July 22, 2024
Search
Close this search box.
Search
Close this search box.
July 22, 2024
Search
Close this search box.

Linking Northern and Central NJ, Bronx, Manhattan, Westchester and CT

A Rosh Chodesh Message for Today

Shabbat Rosh Chodesh
Parshat Mishpatim

As this Shabbat marks the first day of Adar Rishon, we read the special haftarah designated for Shabbat Rosh Chodesh, a selection taken from the 66th perek of sefer Yishayahu which is the final perek of the sefer. Frequently, this parasha coincides with Shabbat Shekalim, however, as this year is a shanah meuberet, a leap year, Shabbat Shekalim is “postponed” to Adar Sheni, and, therefore, we read the haftarah for Shabbat Rosh Chodesh.

This last perek of sefer Yishayahu also marks the closing of the section of the navi’s prophecies of comfort from which the post-Tisha b’Av haftarot are read (“shiva de’nechemta”). As a result, this perek focuses on the divine wonders that would herald the future redemption: the return of Israel to her land, the defeat of her enemies and the accompanying celebration of the geula. This promise of the creation of a “new world” is highlighted in the closing pesukim through the model of “chodesh—month,” to suggest “chadash—a renewal:” “hashamayim hachadashim veha’aretz hachadasha—the new heavens and new earth,” explaining how “midei chodesh b’chodsho,” every month all mankind will be renewed in their relationship with God and will gather to worship Him. The concept that the beginning of a new moon and a new month is a time for renewal, leads into the idea that a renewed world would be formed with the arrival of the Mashiach.

It is somewhat puzzling, therefore, why the initial verses of the haftarah do not focus upon yemot haMashiach nor upon comfort or solace. Instead, these introductory pesukim speak of punishments for those in Israel who corrupted their worship of Hashem with meaningless ritual while, at the same time, ignoring the weak and the helpless. It appears that this segment of condemnation was actually echoing the very first perek of the sefer, where Yishayahu bemoans “Lama li rov zivchechem—Why do I need your numerous sacrifices?” regarding their sacrifices as being useless as long as the people oppressed the poor and the weak. In the same way, Yishayahu echoes this in this final perek: “Mazkir levona-mevarech aven—One who brings a ketoret is as if he brings a gift of wickedness,” reiterating that such offerings were meaningless when brought by those who ignore suffering of others.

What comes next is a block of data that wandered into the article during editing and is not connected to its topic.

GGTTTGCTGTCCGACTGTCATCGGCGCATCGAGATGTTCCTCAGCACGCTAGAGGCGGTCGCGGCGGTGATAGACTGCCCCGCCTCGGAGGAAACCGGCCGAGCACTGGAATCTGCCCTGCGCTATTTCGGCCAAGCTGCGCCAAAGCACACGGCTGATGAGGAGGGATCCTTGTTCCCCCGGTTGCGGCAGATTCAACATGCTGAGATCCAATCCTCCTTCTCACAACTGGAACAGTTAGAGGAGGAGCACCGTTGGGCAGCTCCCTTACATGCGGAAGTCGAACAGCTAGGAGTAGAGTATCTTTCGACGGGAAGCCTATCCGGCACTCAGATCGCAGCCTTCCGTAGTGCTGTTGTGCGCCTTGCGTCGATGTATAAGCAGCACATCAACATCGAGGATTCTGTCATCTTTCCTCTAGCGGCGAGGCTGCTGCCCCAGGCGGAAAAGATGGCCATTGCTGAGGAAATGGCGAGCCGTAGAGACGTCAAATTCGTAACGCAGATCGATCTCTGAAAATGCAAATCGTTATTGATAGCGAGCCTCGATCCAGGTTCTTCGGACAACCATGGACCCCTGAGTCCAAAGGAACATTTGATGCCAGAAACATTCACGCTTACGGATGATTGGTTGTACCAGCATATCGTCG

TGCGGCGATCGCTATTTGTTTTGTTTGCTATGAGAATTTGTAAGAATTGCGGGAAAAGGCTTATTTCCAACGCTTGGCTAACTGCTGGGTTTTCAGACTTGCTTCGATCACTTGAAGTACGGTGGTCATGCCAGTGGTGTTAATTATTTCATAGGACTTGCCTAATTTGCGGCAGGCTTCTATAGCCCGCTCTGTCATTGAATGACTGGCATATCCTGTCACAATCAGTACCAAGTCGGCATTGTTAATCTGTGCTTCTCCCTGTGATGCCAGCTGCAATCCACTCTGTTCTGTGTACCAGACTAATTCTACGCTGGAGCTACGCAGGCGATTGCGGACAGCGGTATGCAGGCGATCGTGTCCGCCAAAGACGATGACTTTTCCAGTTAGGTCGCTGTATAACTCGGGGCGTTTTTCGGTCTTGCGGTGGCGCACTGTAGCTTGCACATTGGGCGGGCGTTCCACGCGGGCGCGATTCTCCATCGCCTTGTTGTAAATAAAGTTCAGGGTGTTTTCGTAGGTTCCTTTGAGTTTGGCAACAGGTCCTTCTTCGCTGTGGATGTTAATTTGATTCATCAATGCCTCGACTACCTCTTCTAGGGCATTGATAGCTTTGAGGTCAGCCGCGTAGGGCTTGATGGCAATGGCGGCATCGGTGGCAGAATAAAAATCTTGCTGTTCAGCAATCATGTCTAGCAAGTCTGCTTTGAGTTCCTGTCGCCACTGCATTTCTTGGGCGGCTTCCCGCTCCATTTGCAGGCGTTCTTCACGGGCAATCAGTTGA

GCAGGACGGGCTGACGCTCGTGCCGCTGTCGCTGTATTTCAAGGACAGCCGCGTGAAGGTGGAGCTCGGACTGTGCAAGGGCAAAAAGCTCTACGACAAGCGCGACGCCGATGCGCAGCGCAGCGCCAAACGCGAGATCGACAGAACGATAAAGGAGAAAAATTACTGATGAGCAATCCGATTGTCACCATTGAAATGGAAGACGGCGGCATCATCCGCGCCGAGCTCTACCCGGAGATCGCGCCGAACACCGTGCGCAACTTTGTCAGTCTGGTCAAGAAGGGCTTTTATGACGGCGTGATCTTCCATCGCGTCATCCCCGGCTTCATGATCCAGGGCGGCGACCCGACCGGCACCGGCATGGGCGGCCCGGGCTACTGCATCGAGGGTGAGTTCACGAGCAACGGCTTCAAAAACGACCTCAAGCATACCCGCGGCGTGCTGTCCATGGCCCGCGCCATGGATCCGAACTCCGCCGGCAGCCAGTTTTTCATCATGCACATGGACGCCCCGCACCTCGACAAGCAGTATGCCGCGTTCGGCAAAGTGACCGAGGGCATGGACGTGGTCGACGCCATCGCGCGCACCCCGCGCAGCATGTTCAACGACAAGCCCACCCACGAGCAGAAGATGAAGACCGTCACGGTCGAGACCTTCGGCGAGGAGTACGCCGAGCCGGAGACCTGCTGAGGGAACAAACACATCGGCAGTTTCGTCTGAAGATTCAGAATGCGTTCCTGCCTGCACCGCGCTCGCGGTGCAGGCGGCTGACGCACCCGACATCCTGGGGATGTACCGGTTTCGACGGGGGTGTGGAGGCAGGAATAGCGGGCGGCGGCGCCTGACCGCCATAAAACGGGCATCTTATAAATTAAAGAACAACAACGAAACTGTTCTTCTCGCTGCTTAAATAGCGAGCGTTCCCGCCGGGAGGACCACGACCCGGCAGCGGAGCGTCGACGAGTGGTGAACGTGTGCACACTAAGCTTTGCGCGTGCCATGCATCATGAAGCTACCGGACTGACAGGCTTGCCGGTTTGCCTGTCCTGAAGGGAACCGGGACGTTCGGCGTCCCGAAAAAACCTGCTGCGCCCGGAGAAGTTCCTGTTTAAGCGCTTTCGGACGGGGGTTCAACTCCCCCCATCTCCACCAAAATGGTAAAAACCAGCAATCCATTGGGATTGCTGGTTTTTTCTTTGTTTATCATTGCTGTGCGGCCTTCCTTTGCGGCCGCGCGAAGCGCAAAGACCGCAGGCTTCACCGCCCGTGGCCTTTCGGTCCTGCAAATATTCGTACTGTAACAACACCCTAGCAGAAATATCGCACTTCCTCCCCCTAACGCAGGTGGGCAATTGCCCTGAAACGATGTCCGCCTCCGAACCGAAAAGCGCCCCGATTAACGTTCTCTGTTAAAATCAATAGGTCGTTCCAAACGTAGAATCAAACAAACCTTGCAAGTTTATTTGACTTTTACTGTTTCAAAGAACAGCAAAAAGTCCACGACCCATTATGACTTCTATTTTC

It must have been difficult for the suffering nation to hear these severe words. They were, after all, a people oppressed by surrounding enemies and standing on the brink of exile (of the 10 tribes)! Why then, did the prophet share these harsh words in a closing chapter meant to instill hope for a promising future?

I would propose that when a nation goes through such trials it is precisely the time that they must be ready to change, to improve, to renew. Yishayahu’s promise of Israel’s return to her land and her complete redemption could be shared with the nation only after the people could recognize their failures and their need to go through their own renewal.

And this is why this week’s haftarah is particularly fitting this year. We are living through some of the most difficult months we’ve ever experienced. Yet, our worries and our difficulties began well before October 7th. The disagreements that plagued our communities and, for months, divided our nation, led to an almost irreparable tear in the unity of Israel. And those disagreements should have brought us to a realization that it’s time to pause—to rethink, review and renew. But it did not … and it is about time that we do!

Before Hashem brings the geula with His renewal of heaven and earth, we too, must bring a renewal—one of our relationship with Hashem; we must reassess our “offerings” of tefillot and the quality of our mitzvah observance. We must review our relationship with others and our performance of mitzvot bein adam lechavero. It is during this most challenging time that we can—and must—build a new world.

That is what our haftarah teaches us to do; this is what Rosh Chodesh urges us to do. This is what Hashem demands us to do!


Rabbi Neil Winkler is the rabbi emeritus of the Young Israel of Fort Lee, and now lives in Israel.

Leave a Comment

Most Popular Articles